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  • Forging Bonds Between Players & NPCs Via Group Conflict

    - Jonas Pastoors
  • In Short:

    Making it easier for players to form emotional connections with NPCs, both positive and negative, helps player retention. This article explores how we can use psychology to strengthen players' emotional bonds with NPCs in a singleplayer, team-based setting, including practical tips at the end. Through using intergroup empathy bias in NPC design we could give players a more fulfilling experience and keep them playing for longer.

    How many games can you think of that portray conflict between two equal teams with individual, recurring characters? The genre of multiplayer games is full of these types of experiences, but to find a game like this in a singleplayer setting should be much harder. Sure, games that portray conflict between groups of Non-Player-Characters exist, yet examples like XCOM and RimWorld both feature opposing forces that vastly outnumber the player's team. A game where the recurring NPCs of the opposing team have similar strength should be hard to find, because the benefit is not directly obvious. Nevertheless, introducing this type of intergroup conflict into a game could make it easier to reach certain design goals:

    Creating even stronger bonds between players and NPCs, and in turn, enhancing player-enjoyment and retention.

    The Value of Intergroup Bias

    A core part of forming a parasocial relationship (i.e. a perceived relationship with a media character) is the creation of emotions in the player. This is both true for handcrafted characters in linear story-games like The Witcher 3, as well as in semi-procedural squad-based games like RimWorld and XCOM. Forming such a relationship can manifest itself as empathy and even counter-empathy (i.e. feeling good about someone else's misfortune). Both feelings can lead to different kinds of connections, but also to a stronger fulfillment of a player's need for relatedness.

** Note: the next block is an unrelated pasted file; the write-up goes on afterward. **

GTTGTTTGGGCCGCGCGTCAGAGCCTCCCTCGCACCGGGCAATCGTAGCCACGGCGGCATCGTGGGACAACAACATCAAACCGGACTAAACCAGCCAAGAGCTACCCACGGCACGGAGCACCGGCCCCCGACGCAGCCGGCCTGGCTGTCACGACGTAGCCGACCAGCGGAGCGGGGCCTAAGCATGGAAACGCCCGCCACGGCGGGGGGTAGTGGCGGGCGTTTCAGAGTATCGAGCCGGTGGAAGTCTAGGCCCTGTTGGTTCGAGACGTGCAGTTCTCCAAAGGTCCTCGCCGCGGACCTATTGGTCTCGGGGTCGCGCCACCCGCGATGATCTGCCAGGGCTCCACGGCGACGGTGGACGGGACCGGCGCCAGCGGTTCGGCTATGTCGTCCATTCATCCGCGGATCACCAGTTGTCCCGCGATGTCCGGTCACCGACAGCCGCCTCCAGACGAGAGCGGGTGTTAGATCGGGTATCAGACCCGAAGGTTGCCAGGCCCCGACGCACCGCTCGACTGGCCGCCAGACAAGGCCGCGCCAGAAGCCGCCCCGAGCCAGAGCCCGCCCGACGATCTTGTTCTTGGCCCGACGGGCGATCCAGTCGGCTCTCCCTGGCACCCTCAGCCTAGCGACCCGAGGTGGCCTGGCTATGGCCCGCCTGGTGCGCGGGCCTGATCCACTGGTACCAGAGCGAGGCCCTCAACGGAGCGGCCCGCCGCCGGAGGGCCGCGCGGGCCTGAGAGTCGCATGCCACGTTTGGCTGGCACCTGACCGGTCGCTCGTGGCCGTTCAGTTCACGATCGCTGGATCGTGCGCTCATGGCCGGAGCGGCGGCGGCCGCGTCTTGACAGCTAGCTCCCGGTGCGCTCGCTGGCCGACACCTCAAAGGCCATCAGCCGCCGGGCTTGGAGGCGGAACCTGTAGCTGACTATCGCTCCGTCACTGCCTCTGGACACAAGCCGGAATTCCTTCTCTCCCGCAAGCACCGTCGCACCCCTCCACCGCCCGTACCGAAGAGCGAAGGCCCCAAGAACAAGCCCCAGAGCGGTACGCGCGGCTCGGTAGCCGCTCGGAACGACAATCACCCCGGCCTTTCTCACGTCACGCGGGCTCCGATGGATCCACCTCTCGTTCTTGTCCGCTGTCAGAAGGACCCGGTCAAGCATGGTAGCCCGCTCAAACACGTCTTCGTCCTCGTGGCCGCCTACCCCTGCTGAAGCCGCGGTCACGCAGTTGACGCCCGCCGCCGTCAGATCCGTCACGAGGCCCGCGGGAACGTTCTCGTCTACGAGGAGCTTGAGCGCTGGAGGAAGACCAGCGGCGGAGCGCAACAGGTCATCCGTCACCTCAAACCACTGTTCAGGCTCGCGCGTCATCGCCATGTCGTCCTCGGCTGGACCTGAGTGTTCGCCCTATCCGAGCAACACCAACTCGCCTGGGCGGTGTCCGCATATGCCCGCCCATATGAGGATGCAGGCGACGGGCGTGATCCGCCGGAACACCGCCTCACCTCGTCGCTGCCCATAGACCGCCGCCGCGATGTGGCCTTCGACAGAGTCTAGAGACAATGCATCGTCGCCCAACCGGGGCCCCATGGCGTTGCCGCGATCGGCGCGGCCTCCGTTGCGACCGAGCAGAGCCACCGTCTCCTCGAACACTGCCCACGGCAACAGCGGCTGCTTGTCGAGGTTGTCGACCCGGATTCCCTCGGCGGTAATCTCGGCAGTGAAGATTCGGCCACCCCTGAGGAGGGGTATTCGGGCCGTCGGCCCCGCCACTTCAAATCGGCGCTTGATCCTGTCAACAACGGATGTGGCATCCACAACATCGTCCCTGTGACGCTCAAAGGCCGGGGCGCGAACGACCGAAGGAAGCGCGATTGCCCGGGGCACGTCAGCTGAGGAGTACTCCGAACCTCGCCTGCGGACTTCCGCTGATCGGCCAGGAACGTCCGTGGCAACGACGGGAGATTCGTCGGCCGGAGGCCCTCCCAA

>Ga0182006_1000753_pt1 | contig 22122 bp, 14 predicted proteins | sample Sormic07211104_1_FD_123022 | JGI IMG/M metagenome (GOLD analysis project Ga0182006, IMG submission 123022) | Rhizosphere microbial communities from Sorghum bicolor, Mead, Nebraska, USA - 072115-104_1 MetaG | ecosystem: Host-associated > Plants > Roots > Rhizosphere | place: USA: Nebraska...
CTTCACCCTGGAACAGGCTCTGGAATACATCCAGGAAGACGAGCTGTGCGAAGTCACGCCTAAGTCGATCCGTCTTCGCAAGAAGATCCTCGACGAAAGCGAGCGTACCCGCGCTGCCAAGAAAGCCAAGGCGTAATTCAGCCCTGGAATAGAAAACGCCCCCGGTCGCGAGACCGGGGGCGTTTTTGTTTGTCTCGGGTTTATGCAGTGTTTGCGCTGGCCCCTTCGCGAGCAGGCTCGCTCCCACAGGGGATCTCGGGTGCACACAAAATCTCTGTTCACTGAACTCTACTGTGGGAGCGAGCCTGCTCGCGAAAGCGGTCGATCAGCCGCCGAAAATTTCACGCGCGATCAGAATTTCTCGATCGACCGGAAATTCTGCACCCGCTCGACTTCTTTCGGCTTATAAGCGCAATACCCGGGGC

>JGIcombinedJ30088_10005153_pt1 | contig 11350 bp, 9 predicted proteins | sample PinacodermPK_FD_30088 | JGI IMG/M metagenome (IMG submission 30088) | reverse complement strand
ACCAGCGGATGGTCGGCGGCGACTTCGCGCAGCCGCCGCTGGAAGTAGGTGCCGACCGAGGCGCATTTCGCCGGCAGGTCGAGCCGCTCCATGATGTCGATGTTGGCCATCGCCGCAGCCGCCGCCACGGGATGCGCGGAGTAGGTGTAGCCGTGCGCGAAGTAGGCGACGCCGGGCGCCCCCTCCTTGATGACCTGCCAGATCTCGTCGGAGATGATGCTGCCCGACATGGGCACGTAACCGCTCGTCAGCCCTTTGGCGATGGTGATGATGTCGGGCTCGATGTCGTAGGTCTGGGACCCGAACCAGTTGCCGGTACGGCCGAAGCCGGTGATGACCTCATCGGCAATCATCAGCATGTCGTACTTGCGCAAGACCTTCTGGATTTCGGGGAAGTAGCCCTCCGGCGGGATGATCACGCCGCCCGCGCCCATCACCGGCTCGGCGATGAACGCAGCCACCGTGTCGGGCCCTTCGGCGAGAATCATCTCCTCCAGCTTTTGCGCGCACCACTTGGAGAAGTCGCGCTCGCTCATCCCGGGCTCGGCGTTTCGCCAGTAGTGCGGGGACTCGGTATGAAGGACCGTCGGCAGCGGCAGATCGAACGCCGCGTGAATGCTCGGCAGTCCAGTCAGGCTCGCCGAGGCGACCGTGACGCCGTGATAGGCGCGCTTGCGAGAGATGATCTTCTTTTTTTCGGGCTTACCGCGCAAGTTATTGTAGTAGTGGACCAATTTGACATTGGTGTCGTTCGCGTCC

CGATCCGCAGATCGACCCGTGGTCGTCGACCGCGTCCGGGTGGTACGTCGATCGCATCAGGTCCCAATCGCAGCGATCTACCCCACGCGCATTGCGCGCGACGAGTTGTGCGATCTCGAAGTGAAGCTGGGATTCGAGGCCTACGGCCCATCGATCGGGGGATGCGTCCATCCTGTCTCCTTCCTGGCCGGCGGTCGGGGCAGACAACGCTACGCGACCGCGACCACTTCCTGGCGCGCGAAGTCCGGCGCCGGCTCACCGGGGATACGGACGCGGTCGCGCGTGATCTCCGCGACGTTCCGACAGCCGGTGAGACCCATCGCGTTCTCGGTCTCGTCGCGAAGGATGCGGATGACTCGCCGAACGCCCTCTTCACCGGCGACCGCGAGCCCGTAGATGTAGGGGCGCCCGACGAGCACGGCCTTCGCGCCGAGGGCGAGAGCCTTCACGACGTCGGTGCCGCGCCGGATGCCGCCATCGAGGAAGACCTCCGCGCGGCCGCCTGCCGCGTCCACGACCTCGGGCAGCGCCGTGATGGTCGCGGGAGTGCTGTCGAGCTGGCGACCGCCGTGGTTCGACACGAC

This, according to the PENS-model (Player Experience of Need Satisfaction), should increase player-enjoyment and -retention. Scott Rigby, a game researcher, and his colleagues developed it to study what player-needs should be fulfilled in order to make games more enjoyable. If that model is accurate, then fulfilling the player's need for relatedness through NPC bonding will improve their experience within the game and keep them around for longer.

    XCOM 2 uses customizable, randomized, mortal NPCs for the player to bond with

    Group empathy bias, where players may like or dislike other characters based on their group affiliation in a conflict situation, has been widely studied in non-game contexts. For example, people tend to show more empathy towards their own group compared to another (e.g. fans of different sports teams). At the same time, people appear to display a higher degree of counter-empathy towards members of a competitive group. There's a lot here that can be useful to us, but one of the really fascinating parts is that this intergroup bias even seems to appear in groups that have only just formed. Participants in some of these experiments had just met and had no history with one another whatsoever. The only condition for bias to appear seems to be that the groups find themselves in a competitive situation.

    Through carefully developing intergroup conflict we can make the player more likely to care about gameplay scenarios than they were before. By applying it we could strengthen the feelings of empathy we are aiming for, as they are what will have players coming back for more. Likewise, we get to use counter-empathy to our advantage, too. There are many examples of games that have introduced foils for the player, rivals to fight against, or ‘nemeses' if you will. Using mechanics of intergroup conflict between equal teams with recurring characters should be even more effective at creating relatedness. Intergroup bias provides a powerful framing-device to create more emotionally impactful experiences in the short term and loyalty in the long term. Conflict between our friends and rival NPCs should build sustained engagement through a push and pull of emotions.

    This should all sound very good. But as with any good-sounding claim in any context ever, there remains one crucial question: Does it actually work? Short answer: Yes! Long answer: Let's talk a bit about my data...


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